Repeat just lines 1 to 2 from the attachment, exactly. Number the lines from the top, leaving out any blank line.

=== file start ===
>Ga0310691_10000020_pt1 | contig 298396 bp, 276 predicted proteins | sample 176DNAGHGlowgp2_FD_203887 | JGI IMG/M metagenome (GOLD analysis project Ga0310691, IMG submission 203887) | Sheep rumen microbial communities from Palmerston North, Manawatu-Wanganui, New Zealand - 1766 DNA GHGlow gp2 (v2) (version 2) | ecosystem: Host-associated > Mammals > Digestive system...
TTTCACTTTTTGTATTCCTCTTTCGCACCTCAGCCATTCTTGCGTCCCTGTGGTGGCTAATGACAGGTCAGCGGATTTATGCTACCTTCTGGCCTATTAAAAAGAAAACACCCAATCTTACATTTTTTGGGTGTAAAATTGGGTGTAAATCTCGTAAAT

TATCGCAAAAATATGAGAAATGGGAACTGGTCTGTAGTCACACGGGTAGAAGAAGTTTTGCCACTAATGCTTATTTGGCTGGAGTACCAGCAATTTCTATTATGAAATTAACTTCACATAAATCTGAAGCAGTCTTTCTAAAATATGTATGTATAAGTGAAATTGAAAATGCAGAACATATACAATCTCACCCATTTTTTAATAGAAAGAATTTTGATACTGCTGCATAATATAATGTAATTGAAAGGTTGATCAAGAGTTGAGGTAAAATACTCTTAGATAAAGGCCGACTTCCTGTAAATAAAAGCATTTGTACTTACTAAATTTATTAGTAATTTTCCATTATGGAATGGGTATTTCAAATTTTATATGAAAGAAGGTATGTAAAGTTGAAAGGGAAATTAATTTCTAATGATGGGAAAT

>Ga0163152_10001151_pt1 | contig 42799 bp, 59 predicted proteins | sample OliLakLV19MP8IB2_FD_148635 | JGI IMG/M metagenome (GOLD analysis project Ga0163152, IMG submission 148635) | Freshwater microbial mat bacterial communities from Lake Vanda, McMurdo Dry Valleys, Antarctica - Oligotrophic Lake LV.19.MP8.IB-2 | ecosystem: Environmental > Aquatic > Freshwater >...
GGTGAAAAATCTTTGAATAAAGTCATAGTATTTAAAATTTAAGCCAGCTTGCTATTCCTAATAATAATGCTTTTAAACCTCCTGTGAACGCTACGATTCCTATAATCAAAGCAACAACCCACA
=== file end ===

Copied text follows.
>Ga0310691_10000020_pt1 | contig 298396 bp, 276 predicted proteins | sample 176DNAGHGlowgp2_FD_203887 | JGI IMG/M metagenome (GOLD analysis project Ga0310691, IMG submission 203887) | Sheep rumen microbial communities from Palmerston North, Manawatu-Wanganui, New Zealand - 1766 DNA GHGlow gp2 (v2) (version 2) | ecosystem: Host-associated > Mammals > Digestive system...
TTTCACTTTTTGTATTCCTCTTTCGCACCTCAGCCATTCTTGCGTCCCTGTGGTGGCTAATGACAGGTCAGCGGATTTATGCTACCTTCTGGCCTATTAAAAAGAAAACACCCAATCTTACATTTTTTGGGTGTAAAATTGGGTGTAAATCTCGTAAAT